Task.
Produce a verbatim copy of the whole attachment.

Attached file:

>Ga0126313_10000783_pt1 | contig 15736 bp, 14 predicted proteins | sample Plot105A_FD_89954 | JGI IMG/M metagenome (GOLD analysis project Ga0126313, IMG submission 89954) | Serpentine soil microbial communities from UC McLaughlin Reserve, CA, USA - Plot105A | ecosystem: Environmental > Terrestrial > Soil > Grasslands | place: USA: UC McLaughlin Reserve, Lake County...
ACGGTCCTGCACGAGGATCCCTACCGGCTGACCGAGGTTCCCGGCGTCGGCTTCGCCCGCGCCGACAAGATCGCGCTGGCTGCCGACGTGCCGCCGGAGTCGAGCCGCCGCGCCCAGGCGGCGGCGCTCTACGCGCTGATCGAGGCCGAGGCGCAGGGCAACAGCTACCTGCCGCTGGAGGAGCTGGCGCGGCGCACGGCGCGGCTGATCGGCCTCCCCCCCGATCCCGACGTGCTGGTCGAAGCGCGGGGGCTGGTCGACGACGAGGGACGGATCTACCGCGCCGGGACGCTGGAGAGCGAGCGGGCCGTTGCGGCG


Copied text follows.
>Ga0126313_10000783_pt1 | contig 15736 bp, 14 predicted proteins | sample Plot105A_FD_89954 | JGI IMG/M metagenome (GOLD analysis project Ga0126313, IMG submission 89954) | Serpentine soil microbial communities from UC McLaughlin Reserve, CA, USA - Plot105A | ecosystem: Environmental > Terrestrial > Soil > Grasslands | place: USA: UC McLaughlin Reserve, Lake County...
ACGGTCCTGCACGAGGATCCCTACCGGCTGACCGAGGTTCCCGGCGTCGGCTTCGCCCGCGCCGACAAGATCGCGCTGGCTGCCGACGTGCCGCCGGAGTCGAGCCGCCGCGCCCAGGCGGCGGCGCTCTACGCGCTGATCGAGGCCGAGGCGCAGGGCAACAGCTACCTGCCGCTGGAGGAGCTGGCGCGGCGCACGGCGCGGCTGATCGGCCTCCCCCCCGATCCCGACGTGCTGGTCGAAGCGCGGGGGCTGGTCGACGACGAGGGACGGATCTACCGCGCCGGGACGCTGGAGAGCGAGCGGGCCGTTGCGGCG